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Spectral karyotyping detects chromosome damage in bronchial cells of smokers and patients with cancer.

17600274

Am. J. Respir. Crit. Care Med.. 2007 Sep 176 (5).

Lung cancer is a multistep process that is preceded and often accompanied by molecular cytogenetic lesions in benign bronchial epithelium, the precise character, extent and timing of which are not well defined.

In this study we comprehensively defined molecular cytogenetic changes in bronchial cells that may precede lung carcinoma using spectral karyotyping (SKY).

SKY was applied to cultured benign bronchial cells from 43 high-risk smokers without carcinoma, 14 patients with concurrent lung carcinoma, and 14 never-smoker healthy volunteers.

The proportion of cells displaying numeric or structural anomalies/total number of metaphase cells was calculated for each case and was referred to as the chromosomal abnormality index. Mean chromosomal abnormality indices were 15.8, 10.1, and 0.7% for patients with cancer, high-risk smokers, and never-smokers, respectively. Clonal abnormalities were found in 17 (40%) of the high-risk smokers without carcinoma and 7 (50%) of the patients with carcinoma, but in none of 14 (0%) never-smokers. Chromosomal gains observed by SKY were confirmed in interphase cultured cells or paraffin sections of biopsy specimens by fluorescence in situ hybridization in 11 of 13 cases for which appropriate probes were available. In 6 of 57 high-risk patients or those with carcinoma, identical clonal abnormalities were dispersed at multiple bronchial sites and were admixed with nonclonal cells.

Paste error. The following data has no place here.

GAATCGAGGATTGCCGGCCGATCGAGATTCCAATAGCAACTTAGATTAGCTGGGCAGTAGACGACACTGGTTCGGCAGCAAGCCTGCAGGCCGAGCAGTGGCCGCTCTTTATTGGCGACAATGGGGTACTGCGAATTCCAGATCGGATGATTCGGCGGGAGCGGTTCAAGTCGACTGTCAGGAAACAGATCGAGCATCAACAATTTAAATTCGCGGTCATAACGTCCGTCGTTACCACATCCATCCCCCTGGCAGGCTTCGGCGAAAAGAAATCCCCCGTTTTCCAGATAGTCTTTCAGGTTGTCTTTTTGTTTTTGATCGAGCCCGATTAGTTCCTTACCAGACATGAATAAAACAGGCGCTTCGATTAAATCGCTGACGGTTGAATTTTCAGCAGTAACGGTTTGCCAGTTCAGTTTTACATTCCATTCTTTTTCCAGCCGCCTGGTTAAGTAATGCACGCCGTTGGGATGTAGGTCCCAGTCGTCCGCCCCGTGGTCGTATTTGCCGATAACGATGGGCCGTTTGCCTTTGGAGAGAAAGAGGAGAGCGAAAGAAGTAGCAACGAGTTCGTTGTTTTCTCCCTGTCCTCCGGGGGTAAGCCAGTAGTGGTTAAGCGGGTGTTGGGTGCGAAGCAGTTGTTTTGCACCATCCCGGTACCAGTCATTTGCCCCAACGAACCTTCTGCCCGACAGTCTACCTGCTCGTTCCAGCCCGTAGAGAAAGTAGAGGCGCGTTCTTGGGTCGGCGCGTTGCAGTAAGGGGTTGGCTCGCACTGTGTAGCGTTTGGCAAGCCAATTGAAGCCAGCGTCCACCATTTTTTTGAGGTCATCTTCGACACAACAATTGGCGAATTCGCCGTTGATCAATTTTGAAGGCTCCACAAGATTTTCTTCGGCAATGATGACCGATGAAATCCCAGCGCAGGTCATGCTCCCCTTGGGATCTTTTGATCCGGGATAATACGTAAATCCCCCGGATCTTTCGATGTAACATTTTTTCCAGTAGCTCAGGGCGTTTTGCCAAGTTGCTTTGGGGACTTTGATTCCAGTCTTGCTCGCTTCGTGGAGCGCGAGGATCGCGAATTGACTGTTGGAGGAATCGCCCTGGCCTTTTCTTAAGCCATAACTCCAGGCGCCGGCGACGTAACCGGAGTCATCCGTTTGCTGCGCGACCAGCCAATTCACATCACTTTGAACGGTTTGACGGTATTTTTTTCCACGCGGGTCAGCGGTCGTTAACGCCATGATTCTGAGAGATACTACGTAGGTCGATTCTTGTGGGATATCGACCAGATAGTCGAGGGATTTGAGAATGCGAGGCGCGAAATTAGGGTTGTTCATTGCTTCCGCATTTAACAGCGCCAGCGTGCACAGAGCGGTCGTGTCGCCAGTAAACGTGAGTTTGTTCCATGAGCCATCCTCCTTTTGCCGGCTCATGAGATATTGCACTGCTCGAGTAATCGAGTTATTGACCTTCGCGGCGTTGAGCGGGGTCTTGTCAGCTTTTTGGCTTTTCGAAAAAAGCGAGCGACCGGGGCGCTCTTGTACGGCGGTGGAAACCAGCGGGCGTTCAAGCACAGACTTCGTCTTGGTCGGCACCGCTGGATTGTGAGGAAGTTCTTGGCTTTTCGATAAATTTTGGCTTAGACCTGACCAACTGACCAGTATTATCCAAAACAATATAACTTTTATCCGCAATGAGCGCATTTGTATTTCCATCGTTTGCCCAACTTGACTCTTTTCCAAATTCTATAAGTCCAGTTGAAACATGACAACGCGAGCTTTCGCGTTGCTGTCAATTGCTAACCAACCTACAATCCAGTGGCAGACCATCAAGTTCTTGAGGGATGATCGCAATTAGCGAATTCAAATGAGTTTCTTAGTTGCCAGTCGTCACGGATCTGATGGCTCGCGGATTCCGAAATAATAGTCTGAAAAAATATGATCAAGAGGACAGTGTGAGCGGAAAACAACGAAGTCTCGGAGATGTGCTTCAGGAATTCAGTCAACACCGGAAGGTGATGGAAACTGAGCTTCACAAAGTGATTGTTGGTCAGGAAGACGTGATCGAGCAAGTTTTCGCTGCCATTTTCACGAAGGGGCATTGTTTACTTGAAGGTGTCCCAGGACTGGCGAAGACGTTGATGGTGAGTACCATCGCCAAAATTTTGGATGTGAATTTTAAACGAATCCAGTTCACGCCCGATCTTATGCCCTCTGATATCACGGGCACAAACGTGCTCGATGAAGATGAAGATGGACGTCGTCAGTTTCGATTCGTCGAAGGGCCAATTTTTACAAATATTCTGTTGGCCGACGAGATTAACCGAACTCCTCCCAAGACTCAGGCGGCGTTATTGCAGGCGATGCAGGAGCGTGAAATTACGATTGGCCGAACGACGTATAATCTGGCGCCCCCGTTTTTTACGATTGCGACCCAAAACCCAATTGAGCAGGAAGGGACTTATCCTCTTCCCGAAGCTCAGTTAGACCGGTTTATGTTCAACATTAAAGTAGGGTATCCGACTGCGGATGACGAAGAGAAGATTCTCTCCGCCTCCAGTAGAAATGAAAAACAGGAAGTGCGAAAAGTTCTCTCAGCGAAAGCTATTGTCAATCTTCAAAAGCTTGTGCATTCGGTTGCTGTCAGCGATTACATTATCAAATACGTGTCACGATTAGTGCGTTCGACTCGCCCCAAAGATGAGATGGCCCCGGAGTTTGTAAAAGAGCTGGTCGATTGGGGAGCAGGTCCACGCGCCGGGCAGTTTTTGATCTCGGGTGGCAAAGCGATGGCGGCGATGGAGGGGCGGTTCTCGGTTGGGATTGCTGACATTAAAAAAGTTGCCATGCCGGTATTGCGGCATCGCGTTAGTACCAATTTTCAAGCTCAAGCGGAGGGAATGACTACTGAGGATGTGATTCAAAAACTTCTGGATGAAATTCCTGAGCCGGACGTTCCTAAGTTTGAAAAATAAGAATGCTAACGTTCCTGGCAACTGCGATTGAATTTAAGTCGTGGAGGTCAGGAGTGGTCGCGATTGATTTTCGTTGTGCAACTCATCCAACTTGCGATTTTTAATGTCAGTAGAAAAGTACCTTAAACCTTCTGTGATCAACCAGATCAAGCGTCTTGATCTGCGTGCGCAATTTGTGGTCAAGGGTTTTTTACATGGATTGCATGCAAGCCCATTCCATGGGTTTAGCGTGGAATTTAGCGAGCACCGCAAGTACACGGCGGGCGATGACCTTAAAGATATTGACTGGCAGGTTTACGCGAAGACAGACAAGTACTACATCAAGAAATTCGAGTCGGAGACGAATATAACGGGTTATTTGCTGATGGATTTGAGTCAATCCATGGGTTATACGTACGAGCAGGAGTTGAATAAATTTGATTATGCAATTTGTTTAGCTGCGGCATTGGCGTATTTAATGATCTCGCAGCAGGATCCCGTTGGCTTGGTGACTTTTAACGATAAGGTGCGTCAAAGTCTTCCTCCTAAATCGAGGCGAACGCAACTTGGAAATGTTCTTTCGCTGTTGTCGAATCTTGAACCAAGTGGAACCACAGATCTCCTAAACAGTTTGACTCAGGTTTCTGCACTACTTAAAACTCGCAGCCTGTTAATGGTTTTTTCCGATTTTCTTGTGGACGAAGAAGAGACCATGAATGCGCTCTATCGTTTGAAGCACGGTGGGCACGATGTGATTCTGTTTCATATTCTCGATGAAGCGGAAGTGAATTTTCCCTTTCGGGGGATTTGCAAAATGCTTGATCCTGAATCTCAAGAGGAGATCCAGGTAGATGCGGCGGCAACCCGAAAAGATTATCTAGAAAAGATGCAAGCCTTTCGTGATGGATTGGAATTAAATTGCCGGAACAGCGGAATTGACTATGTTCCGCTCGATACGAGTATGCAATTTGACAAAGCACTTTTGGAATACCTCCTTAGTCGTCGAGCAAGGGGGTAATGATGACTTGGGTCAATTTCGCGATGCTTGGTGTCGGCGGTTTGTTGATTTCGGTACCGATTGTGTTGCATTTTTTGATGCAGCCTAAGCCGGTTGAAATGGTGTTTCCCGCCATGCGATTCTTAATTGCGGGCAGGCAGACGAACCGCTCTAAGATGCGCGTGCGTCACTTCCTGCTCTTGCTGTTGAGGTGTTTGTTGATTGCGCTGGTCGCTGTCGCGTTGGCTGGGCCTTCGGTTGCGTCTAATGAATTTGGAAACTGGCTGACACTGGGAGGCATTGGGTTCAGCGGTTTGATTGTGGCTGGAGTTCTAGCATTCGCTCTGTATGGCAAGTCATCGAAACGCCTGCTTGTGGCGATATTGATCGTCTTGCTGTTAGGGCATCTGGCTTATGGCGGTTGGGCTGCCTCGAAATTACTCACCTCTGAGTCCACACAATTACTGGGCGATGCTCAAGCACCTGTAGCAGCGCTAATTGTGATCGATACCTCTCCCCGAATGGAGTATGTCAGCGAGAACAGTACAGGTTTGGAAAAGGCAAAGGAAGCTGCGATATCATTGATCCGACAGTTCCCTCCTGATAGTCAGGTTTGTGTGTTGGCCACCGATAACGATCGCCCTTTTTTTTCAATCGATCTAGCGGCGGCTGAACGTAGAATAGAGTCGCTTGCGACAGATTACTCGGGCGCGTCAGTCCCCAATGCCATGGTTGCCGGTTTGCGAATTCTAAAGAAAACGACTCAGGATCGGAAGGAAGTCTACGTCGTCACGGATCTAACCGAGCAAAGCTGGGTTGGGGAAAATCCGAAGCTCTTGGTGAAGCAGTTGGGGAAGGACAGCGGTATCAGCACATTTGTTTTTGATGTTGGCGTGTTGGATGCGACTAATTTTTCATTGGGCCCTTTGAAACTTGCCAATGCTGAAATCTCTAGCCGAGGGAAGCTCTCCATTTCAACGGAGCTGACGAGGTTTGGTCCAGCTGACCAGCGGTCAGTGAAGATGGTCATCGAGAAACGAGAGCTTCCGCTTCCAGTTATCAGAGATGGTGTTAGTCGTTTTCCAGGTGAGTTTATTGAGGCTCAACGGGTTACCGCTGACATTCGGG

Clonal and single-cell chromosomal abnormalities are frequent in benign bronchial epithelium during lung carcinogenesis, indicating that chromosomal missegregation and other chromosomal rearrangements occur before overt malignancy.